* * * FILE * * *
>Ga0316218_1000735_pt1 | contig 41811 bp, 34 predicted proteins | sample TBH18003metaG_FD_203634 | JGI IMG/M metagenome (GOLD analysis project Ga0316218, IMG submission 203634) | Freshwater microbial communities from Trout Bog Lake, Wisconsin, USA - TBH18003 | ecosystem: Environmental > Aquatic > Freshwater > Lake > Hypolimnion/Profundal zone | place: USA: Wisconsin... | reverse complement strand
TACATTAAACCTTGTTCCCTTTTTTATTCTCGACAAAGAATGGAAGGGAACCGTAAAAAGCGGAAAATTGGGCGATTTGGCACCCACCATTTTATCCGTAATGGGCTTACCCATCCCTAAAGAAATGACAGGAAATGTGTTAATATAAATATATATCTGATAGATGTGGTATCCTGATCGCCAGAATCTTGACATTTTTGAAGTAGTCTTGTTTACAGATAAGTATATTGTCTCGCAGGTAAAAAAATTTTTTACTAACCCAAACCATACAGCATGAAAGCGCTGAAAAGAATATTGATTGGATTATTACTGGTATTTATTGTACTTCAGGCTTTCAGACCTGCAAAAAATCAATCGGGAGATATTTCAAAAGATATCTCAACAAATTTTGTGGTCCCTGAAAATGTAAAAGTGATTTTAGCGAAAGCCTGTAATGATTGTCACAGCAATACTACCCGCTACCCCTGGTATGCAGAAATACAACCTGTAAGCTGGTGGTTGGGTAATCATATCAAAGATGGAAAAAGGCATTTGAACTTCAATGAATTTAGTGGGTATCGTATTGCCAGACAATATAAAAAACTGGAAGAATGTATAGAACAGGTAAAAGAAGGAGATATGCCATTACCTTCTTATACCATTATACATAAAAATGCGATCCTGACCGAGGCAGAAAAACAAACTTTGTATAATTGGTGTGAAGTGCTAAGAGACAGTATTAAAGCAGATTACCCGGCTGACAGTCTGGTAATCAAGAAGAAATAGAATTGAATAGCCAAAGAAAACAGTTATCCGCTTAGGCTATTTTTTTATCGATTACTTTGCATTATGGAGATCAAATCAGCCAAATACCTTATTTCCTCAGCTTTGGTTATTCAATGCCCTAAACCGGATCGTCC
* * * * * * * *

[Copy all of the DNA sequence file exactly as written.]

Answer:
>Ga0316218_1000735_pt1 | contig 41811 bp, 34 predicted proteins | sample TBH18003metaG_FD_203634 | JGI IMG/M metagenome (GOLD analysis project Ga0316218, IMG submission 203634) | Freshwater microbial communities from Trout Bog Lake, Wisconsin, USA - TBH18003 | ecosystem: Environmental > Aquatic > Freshwater > Lake > Hypolimnion/Profundal zone | place: USA: Wisconsin... | reverse complement strand
TACATTAAACCTTGTTCCCTTTTTTATTCTCGACAAAGAATGGAAGGGAACCGTAAAAAGCGGAAAATTGGGCGATTTGGCACCCACCATTTTATCCGTAATGGGCTTACCCATCCCTAAAGAAATGACAGGAAATGTGTTAATATAAATATATATCTGATAGATGTGGTATCCTGATCGCCAGAATCTTGACATTTTTGAAGTAGTCTTGTTTACAGATAAGTATATTGTCTCGCAGGTAAAAAAATTTTTTACTAACCCAAACCATACAGCATGAAAGCGCTGAAAAGAATATTGATTGGATTATTACTGGTATTTATTGTACTTCAGGCTTTCAGACCTGCAAAAAATCAATCGGGAGATATTTCAAAAGATATCTCAACAAATTTTGTGGTCCCTGAAAATGTAAAAGTGATTTTAGCGAAAGCCTGTAATGATTGTCACAGCAATACTACCCGCTACCCCTGGTATGCAGAAATACAACCTGTAAGCTGGTGGTTGGGTAATCATATCAAAGATGGAAAAAGGCATTTGAACTTCAATGAATTTAGTGGGTATCGTATTGCCAGACAATATAAAAAACTGGAAGAATGTATAGAACAGGTAAAAGAAGGAGATATGCCATTACCTTCTTATACCATTATACATAAAAATGCGATCCTGACCGAGGCAGAAAAACAAACTTTGTATAATTGGTGTGAAGTGCTAAGAGACAGTATTAAAGCAGATTACCCGGCTGACAGTCTGGTAATCAAGAAGAAATAGAATTGAATAGCCAAAGAAAACAGTTATCCGCTTAGGCTATTTTTTTATCGATTACTTTGCATTATGGAGATCAAATCAGCCAAATACCTTATTTCCTCAGCTTTGGTTATTCAATGCCCTAAACCGGATCGTCC